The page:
On April 21, 2022, the Office of the Superintendent of Financial Institutions (OSFI) released its inaugural Annual Risk Outlook regarding the risks facing Canada’s financial system and its plans to address such risks.

The following is non-exhaustive and lists the risks that OSFI considers most critical for federally regulated financial institutions (FRFIs) and private pension plans for fiscal year 2022-23:

  1. Significant cyber attack: With the heightened threat of cyber attacks, OSFI has amplified the need for active monitoring and supervision of FRFIs’ technology and cyber resilience.  In connection with OSFI’s expectations for FRFIs regarding third-party risk management, on April 27, 2022, OSFI began consultations on revised Draft Guideline B-10, Third-Party Risk Management.
  1. Housing market downturn: To address heightened housing market activity and unprecedented price increases across Canada, OSFI will look to update its guidance in Guideline B-20, Residential Mortgage Underwriting Practices and Procedures.
  1. Digital innovation – Digital money innovations such as cryptocurrencies have required OSFI to work with various government partners and international organizations to assess the impact of digital money innovations on regulatory frameworks.  Later this year, OSFI plans to publish an advisory to clarify the capital and liquidity requirements to be applied to FRFIs’ crypto asset exposures.
  1. Climate change – Due to the risks associated with transitioning to a low greenhouse gas emitting economy, OSFI states that FRFIs must be prepared and build resilience to withstand an accelerated and abrupt pathway to the reduction of greenhouse gas emitting energy sources. 
  1. Third party: OSFI highlighted that the growing number of dominant third party service providers in key segments of the economy amplifies the risk of FRFIs being unable to deliver critical services if such third party service providers suffer a disruption. As mentioned above, OSFI recently began consultations on revised Draft Guideline B-10, Third-Party Risk Management. The revised Guideline B-10 has a broader scope, as it will govern not only traditional outsourcing arrangements, but also risks posed by external entities that a FRFI engages with (including material subcontractors).  Also, the revised Guideline B-10 sets outcomes-focused, principles-based expectations for FRFIs on the sound management of third party risk.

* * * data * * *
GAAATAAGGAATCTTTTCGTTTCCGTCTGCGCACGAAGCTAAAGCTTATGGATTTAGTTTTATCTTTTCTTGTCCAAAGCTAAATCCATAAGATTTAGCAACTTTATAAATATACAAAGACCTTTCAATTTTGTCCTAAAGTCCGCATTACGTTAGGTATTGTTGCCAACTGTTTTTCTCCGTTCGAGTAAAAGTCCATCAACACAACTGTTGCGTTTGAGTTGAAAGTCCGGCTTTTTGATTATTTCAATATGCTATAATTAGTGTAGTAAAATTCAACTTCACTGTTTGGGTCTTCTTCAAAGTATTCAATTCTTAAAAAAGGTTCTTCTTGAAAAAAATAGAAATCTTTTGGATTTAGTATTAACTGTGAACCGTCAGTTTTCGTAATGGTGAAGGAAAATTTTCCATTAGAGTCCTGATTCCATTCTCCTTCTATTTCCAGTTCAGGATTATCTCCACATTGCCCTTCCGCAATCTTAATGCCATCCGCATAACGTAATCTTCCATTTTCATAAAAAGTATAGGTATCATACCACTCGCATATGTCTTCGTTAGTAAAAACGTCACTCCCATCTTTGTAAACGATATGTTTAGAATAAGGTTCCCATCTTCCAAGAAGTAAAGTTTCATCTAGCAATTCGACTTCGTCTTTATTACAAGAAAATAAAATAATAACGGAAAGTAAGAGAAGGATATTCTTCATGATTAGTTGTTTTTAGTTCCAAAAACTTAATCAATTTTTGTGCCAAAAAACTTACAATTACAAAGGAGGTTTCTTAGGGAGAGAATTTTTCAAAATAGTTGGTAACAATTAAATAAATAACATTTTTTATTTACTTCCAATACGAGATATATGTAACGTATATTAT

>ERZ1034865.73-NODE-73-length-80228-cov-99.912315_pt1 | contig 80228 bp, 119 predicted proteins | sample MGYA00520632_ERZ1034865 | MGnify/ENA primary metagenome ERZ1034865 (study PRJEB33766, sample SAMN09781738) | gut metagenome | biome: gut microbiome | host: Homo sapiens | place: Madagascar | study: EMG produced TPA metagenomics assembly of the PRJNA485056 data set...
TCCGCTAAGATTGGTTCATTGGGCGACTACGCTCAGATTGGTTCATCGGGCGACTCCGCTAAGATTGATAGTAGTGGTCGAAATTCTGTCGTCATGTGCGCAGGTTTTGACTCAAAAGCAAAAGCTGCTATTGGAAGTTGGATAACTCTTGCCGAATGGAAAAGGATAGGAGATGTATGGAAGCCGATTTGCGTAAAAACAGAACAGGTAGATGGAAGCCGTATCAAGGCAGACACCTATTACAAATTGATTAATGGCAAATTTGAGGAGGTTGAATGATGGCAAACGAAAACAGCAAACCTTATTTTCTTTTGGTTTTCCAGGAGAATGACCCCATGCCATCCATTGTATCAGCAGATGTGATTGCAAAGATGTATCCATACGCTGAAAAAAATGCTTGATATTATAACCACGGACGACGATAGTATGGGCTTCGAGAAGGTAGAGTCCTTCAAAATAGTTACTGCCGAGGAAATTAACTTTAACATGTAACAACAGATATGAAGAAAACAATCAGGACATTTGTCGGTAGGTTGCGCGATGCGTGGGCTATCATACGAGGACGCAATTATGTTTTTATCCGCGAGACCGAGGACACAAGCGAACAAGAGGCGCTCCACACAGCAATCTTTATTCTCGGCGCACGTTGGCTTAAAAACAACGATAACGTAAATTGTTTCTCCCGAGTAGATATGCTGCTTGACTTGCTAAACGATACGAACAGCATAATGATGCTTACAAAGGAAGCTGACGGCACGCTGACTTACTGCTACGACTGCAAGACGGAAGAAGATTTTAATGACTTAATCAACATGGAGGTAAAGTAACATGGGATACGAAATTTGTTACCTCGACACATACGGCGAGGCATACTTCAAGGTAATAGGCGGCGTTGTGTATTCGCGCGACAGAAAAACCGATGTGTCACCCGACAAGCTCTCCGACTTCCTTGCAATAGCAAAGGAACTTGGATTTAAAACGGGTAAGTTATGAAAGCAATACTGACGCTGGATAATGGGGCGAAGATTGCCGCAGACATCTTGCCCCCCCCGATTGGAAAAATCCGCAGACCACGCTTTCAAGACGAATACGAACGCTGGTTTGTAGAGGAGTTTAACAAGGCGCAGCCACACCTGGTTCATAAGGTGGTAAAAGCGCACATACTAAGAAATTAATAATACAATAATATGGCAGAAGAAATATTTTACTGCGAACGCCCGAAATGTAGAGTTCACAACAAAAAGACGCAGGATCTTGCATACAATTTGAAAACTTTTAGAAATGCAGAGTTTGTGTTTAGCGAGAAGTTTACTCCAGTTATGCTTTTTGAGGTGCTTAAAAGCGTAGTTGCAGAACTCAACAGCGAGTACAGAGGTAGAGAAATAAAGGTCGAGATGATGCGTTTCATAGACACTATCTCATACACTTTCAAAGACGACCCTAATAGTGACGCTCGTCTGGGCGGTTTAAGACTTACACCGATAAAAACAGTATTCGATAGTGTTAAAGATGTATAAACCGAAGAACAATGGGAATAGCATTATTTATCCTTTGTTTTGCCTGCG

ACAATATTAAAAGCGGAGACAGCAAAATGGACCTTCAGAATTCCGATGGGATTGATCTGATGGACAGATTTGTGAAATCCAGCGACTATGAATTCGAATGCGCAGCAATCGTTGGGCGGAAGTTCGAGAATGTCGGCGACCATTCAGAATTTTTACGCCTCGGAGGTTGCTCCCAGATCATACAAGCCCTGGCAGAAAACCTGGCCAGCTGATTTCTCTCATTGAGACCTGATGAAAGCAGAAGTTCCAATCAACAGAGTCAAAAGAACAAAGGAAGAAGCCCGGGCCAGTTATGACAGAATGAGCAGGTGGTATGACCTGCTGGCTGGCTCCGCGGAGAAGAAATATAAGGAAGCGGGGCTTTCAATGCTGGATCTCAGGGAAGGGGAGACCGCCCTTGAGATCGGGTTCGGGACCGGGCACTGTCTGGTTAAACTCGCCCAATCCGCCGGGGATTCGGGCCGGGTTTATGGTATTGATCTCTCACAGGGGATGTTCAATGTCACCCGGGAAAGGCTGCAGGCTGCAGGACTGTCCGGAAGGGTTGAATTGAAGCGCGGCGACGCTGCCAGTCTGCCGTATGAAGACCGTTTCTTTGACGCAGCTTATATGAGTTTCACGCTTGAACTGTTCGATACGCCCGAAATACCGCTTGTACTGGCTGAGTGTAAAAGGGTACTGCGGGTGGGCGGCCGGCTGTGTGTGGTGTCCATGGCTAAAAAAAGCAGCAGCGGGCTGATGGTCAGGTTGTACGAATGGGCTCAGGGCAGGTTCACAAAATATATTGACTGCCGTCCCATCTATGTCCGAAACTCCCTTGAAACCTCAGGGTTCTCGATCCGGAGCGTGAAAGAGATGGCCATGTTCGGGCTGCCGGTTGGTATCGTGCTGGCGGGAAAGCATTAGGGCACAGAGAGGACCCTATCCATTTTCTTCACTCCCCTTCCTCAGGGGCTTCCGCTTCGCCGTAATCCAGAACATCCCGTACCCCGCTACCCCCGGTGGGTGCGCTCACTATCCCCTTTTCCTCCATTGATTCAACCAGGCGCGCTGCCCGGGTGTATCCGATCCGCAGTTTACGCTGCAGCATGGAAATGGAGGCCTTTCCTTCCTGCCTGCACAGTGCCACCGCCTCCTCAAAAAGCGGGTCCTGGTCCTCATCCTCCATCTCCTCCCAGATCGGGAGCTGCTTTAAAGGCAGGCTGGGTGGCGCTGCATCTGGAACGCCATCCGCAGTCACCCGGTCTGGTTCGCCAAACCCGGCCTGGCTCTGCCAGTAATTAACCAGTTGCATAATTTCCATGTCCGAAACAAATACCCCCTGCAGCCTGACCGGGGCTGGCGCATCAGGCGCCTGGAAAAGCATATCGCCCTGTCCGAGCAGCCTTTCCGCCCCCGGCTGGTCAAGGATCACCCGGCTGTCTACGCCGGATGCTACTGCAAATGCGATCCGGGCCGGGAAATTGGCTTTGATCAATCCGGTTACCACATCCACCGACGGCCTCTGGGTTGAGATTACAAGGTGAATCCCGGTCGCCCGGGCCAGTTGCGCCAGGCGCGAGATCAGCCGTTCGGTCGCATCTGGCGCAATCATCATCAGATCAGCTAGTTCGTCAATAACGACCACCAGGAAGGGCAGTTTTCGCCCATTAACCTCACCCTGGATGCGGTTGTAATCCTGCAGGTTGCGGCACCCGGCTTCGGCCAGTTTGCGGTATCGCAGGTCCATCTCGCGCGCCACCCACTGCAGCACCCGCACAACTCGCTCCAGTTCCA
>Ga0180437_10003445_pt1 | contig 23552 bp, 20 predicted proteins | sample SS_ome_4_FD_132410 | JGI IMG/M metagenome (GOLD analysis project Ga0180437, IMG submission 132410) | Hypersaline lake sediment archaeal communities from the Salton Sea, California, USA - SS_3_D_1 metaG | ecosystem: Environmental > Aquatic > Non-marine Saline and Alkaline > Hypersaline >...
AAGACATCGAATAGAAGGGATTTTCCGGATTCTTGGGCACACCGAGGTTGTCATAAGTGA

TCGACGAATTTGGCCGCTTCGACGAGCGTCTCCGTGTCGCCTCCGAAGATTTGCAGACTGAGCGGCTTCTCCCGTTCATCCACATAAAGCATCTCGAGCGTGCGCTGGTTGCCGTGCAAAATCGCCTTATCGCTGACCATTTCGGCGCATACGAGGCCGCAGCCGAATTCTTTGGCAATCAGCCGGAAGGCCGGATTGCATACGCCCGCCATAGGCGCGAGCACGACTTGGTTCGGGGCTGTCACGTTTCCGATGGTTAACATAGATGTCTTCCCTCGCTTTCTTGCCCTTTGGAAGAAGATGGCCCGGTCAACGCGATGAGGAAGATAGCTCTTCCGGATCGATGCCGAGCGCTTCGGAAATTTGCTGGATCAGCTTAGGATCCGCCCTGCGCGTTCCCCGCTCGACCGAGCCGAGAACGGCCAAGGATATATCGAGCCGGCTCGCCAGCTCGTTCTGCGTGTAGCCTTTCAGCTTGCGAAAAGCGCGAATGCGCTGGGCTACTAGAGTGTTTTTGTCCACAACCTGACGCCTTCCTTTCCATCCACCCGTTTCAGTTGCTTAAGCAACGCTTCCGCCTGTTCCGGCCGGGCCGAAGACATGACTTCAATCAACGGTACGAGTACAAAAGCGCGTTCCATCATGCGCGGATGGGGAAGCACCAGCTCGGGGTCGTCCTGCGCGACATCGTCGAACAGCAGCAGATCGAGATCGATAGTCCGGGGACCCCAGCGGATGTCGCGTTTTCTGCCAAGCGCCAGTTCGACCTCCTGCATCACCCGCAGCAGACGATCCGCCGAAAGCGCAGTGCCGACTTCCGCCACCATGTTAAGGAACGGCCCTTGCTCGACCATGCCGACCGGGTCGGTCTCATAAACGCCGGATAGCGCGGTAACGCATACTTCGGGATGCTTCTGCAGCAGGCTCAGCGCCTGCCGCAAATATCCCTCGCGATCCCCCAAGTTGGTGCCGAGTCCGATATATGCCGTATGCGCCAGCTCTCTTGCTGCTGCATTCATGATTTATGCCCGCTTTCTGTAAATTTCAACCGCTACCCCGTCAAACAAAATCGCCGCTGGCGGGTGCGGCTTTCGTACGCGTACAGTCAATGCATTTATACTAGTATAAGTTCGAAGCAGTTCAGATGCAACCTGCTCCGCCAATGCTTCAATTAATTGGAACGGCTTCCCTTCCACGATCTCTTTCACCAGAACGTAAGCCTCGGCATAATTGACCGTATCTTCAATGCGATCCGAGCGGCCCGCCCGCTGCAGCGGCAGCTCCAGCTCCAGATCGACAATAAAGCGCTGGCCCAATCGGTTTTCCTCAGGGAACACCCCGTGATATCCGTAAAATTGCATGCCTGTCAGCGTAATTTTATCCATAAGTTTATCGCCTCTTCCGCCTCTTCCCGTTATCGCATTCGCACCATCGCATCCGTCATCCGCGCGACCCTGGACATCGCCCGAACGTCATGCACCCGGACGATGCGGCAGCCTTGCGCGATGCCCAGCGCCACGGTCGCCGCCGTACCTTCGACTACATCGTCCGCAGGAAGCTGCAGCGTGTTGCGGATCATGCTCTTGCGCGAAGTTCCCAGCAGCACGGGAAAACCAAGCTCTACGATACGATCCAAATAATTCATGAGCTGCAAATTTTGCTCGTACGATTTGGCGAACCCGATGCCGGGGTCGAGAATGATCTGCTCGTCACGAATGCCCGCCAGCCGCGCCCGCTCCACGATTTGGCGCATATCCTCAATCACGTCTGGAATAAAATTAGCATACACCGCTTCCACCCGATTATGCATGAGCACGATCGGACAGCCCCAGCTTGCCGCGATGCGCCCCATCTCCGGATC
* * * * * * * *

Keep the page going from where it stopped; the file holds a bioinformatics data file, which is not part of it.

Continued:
1. Commercial real estate market downturn: OSFI will consider developing supervisory expectations for commercial real estate due to COVID-related risks.
  1. Fragile corporate debt funding: With an increase reliance on high-yield debt and leveraged loans, OSFI is in discussions with FRFIs about stress testing activities and vulnerabilities associated with leveraged lending.

Summary By: Olalekan (Wole) Akinremi


22 05 04

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